$30.4 billion, not $11.4 billion, in software patent damage to the economy

We waste far too much money on patent attorneys

End Software Patents earlier claimed that the US economy suffers an $11 billion hit each year due to needless software patents. It turns out that End Software Patents was wrong.

The number is actually $30.4 billion.

What's $20 billion between friends? The group revised upward its earlier, more conservative estimates based on the following [PDF]:

  • The U.S. Courts reported 2,830 patent lawsuits (of all kinds) filed in FY2006.
  • Bessen and Meurer estimate that as of 2002, 25% of patent infringement suits are over software; all signs indicate that the current number is much higher, but we must use the latest available data.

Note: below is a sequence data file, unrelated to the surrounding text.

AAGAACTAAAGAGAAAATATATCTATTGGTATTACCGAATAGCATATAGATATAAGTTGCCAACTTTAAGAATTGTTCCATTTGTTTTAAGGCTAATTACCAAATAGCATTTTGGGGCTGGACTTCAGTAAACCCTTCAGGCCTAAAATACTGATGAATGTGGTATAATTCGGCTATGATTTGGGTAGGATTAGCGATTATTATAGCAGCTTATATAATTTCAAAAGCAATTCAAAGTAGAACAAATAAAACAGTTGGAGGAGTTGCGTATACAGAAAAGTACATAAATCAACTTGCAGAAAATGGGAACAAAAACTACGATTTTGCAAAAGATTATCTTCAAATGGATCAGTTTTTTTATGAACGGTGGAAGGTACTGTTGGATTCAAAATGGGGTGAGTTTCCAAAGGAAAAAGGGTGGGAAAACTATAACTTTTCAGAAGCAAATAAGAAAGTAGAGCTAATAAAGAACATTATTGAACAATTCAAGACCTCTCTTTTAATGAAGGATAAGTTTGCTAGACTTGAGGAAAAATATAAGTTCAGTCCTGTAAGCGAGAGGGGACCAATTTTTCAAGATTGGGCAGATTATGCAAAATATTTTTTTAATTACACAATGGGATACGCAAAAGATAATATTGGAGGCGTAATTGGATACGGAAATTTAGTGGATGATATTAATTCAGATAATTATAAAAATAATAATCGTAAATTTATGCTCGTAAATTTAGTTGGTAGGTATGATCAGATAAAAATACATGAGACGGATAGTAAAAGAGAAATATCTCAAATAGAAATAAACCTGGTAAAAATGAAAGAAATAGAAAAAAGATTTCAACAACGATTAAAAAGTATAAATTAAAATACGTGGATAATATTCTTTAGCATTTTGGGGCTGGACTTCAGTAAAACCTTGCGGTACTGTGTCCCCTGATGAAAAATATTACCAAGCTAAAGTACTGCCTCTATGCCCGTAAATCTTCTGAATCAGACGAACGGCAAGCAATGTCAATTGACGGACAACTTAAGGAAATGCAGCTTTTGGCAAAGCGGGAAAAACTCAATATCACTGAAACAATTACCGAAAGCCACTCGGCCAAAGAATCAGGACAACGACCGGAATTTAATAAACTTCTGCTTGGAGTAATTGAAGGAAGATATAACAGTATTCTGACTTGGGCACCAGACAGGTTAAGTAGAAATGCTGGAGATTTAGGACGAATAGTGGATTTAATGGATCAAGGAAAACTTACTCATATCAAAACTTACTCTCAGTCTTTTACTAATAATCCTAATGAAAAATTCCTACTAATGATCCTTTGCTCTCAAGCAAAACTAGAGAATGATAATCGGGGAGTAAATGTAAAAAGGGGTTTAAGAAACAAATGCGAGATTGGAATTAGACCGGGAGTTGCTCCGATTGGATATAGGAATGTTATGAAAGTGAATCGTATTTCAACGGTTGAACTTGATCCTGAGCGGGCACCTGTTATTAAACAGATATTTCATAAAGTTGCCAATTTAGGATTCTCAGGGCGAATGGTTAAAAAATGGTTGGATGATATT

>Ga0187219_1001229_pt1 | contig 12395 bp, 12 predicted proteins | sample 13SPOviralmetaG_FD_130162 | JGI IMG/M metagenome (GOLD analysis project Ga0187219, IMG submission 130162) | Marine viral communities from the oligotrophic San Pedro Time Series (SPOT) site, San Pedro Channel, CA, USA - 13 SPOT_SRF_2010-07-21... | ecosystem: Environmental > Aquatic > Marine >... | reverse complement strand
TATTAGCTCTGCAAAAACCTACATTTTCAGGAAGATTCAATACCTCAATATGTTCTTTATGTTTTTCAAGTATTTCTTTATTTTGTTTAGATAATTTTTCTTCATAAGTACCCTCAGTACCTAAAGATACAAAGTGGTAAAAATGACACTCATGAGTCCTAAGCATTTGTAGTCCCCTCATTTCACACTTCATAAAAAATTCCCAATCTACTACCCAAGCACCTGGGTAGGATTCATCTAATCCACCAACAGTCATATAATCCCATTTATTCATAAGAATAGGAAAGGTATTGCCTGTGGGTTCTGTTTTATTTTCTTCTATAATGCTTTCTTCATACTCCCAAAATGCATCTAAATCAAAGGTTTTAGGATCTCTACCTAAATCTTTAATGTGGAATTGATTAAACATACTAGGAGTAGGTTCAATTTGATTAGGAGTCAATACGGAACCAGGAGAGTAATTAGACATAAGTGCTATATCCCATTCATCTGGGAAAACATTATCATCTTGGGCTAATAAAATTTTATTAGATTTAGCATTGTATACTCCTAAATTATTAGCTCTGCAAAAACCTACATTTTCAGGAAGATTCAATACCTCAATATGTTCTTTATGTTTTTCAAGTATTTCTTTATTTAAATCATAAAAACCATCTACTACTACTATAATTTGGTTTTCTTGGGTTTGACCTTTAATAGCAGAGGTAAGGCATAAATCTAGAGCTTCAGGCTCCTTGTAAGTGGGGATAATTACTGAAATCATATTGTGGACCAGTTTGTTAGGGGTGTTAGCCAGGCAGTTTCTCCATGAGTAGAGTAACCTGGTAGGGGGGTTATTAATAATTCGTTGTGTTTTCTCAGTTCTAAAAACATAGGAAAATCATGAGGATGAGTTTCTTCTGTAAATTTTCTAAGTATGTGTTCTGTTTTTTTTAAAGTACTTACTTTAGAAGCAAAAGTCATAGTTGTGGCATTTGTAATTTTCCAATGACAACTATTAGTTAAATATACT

• Bessen and Meurer use an inclusive measure of the costs due to software patent litigation that find a mean cost per suit of $43 million in current dollars.
  • Multiplying these together, we find costs of $30.4 billion per year due to software patents.

No matter how the number is calculated, the results are the same: needless, wasteful patent litigation that helps no one except attorneys.

Tech Culture
About the author

    Matt Asay is chief operating officer at Canonical, the company behind the Ubuntu Linux operating system. Prior to Canonical, Matt was general manager of the Americas division and vice president of business development at Alfresco, an open-source applications company. Matt brings a decade of in-the-trenches open-source business and legal experience to The Open Road, with an emphasis on emerging open-source business strategies and opportunities. He is a member of the CNET Blog Network and is not an employee of CNET. You can follow Matt on Twitter @mjasay.


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